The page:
I was planning to take a more or less complete online break until tomorrow, but you know, life. We are running a dismal marathon known as the Gastro 500 around here and Twitter has been my sanity as I've comforted children and bathed them repeatedly and washed sheets and made up endless glasses of Gastrolyte. The 8 year old, first down with it (Vomit the First occurred at 11pm last night) is now pale, wan and tragic on the couch, occasionally raising a weak voice to request water or a cuddle. The 6 year old is still caught in the throes, although her dose seems a lot less severe than the 8 year old's - a half-dozen chucks, yes, but she's drinking heaps, even eating icypoles and crackers, and is still fairly perky. The toddler, the victim of a horrific gastric bug just three weeks ago, this time has miraculously escaped (THUS FAR), making me wonder if that awful week maybe gave her some useful immunity.
Today I really should have started work on the small contract job I've got in - it's due on 16 January and work opportunities will be even more constrained than usual in the coming fortnight with all three kids at home. But, as I'm on vomit patrol, clean-up crew, toddler-amusing detail, and laundry duties, plus the fact that I logged a whopping 2.5 hrs sleep (in two blocks) last night, that's just not been realistic.
Instead, in the slips and gaps of time between doing all the necessary stuff, I've been moaning on Twitter (how unusual for me!) and reading people's end-of-year blog posts. I've been particularly enjoying the list posts, where people are indicating their most-popular posts of the year (Miscellaneous Mum and Louisa Claire, I'm looking at you in particular). I've never done this before, partly because I am not very interested in or competent with stats, but I thought I'd check out Blogger's page to see what my 5 most read posts of the year turned out to be.
The results surprised me a little bit, but here they are - the top 5 read posts of 2011 on Play, Eat, Learn, Live.
1. An era is ending
This post that I wrote in July about my mixed feelings at what appeared to be the coming end of my breastfeeding of C was the most read post of the year - due, I'm sure, to being mentioned by the ever-popular Nicole in one of her round-up posts.
2. The Australian Eastern Seaboard Floods
I was a little surprised to note the ongoing reading numbers of this heartfelt but general post about the floods last January. I guess common tragedies do draw people's thoughts together.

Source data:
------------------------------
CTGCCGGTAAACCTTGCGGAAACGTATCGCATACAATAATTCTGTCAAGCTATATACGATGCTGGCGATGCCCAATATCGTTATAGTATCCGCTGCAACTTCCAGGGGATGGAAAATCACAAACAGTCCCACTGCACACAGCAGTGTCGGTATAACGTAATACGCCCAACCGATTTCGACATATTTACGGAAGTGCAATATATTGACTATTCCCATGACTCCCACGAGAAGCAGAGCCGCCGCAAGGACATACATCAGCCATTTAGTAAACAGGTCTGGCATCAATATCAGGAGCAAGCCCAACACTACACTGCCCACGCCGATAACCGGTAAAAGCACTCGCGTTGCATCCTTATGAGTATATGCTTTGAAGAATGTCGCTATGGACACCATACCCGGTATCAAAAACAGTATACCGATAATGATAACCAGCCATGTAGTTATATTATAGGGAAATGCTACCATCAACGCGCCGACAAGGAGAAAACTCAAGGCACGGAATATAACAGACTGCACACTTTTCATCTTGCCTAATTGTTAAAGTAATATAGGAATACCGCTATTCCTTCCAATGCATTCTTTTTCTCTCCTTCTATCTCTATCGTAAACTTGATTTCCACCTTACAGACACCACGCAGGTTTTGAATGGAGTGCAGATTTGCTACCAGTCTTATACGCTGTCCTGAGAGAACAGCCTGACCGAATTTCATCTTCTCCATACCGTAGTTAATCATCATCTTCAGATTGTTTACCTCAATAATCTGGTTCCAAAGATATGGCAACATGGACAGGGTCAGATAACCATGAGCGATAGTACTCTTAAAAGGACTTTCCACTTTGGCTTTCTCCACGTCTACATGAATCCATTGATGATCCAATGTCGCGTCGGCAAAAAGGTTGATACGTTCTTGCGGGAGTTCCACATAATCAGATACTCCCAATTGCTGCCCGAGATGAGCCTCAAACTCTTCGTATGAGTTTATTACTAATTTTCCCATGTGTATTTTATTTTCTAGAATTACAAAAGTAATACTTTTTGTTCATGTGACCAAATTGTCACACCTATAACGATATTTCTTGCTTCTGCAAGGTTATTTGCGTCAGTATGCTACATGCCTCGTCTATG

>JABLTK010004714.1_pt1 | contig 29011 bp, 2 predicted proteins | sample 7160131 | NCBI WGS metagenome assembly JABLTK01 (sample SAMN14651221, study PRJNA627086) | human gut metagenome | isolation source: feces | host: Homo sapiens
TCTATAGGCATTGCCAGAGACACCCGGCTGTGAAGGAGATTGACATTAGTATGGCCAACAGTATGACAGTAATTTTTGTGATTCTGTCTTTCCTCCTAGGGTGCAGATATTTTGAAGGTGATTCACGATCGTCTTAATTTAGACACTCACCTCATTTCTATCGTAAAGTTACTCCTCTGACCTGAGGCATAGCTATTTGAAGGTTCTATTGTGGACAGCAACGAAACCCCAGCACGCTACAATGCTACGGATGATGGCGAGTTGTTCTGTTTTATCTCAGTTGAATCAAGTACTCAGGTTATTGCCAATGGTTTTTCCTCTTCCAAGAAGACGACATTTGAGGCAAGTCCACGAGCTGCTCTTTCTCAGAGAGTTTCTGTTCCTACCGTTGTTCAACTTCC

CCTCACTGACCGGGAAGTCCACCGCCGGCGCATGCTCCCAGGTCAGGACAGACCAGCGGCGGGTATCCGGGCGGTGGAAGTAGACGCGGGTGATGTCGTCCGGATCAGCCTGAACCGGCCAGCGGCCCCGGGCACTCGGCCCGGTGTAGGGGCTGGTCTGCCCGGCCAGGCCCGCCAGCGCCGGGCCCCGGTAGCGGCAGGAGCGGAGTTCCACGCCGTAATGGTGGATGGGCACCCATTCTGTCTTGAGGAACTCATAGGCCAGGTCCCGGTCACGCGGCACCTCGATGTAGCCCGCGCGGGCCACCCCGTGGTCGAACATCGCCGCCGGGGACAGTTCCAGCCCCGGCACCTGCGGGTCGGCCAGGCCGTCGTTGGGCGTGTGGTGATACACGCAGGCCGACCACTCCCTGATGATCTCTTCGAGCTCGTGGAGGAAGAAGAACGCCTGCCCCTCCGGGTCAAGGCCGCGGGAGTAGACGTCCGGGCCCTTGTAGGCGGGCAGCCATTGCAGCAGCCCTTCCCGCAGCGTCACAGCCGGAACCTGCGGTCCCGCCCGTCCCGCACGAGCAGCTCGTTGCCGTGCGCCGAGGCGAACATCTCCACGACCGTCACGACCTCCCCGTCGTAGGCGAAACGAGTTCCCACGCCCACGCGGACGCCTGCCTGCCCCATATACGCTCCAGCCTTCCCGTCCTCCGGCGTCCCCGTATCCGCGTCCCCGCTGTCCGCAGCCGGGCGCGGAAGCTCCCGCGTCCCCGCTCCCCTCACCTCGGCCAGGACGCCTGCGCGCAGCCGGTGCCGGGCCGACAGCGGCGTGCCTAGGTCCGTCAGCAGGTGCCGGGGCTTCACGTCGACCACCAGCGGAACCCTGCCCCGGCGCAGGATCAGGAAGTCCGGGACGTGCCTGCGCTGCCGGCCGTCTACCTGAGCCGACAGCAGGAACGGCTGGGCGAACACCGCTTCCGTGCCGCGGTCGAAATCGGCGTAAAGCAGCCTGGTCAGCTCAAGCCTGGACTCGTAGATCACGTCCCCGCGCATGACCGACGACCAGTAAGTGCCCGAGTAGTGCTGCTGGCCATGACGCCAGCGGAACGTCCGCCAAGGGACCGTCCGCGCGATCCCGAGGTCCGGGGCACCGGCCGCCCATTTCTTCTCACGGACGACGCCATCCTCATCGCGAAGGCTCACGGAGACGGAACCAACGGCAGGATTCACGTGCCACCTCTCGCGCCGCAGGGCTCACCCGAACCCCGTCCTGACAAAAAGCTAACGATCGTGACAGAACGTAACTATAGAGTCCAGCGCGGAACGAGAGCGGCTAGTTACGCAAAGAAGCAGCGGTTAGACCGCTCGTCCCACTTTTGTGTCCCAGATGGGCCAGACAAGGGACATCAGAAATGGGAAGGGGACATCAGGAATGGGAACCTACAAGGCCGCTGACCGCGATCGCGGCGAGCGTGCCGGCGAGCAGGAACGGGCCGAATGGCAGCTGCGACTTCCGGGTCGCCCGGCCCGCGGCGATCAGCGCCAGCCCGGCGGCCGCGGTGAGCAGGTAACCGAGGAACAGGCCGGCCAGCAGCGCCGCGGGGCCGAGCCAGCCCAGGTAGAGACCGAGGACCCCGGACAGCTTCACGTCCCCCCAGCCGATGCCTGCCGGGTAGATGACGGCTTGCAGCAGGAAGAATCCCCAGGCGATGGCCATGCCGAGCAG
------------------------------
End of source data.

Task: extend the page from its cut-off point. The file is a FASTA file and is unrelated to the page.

3. We Play: Coloured Icypole Sticks
One of the last posts I did in Christie's now discontinued We Play meme, this post has had continuous trickling traffic all through the year from when it first appeared in April.
4. Cars 2: Review and Giveaway
This was probably the only one that didn't surprise me - it was a very cool prize pack :-)
5. For and against: Online grocery shopping
This one got a rush of pageviews when it first appeared in April, and again, a small but unceasing trickle ever since. (It is also, unfortunately, a comment spam-magnet; I've deleted more SPECIAL OFFER url nonsense comments on this post than any other, ever).
None of my posts this year eclipsed the two most read posts on this blog of all time: a post from September 2010 on childrens' detective series Trixie Belden and Emily Eyefinger, which is, to my bewilderment, still a total Energizer bunny in terms of pageviews; and my August 2010 post on the science-themed party that my eldest had for her 7th birthday, complete with a birthday cake composed of the periodic table of the elements in cupcakes. (Yes, all 118 of them). That post caught a lot of traffic after my cake-decorating friend K listed it on a couple of baking sites she frequents.
I guess what this tells me is something I already knew - that posts that get linked or mentioned elsewhere attract more readers (duh, you might well say, but I'm not a quick study with these things). I can also see, from the stats on the posts trailing not far behind the Big 5 (or at least what passes for "big" in terms of my very teeny weeny blog), that my wrap-up / options type posts (such as Presents for Teachers) have a steady, predictable and respectable readership; my Reading Notes posts are much more read than commented upon (7 of the 10 posts ranked 6-15 this year were Reading Notes posts); and that cooking / gluten free themed posts also have a steady readership.
(My least read category of posts? Poetry. I'm OK with that, and it won't stop me writing it, when I feel moved to do so).
I found this a really interesting exercise to do. I'm not a stats follower generally, as I don't directly monetise (although I do reviews), and I am not especially interested in writing in a way that attracts the most eyeballs per se. That said, if I didn't want to be read, I'd be scribbling away in a paper notebook rather than posting on the Internet. I blog to practice writing, to form connections, to share, to hopefully contribute in some small way to the zeitgeist of the blogosphere. For all reasons but the first, I do like to know what themes and topics are of most interest to those who read here.
(In closing, one post that I personally enjoyed creating that didn't catch many views was this one.)
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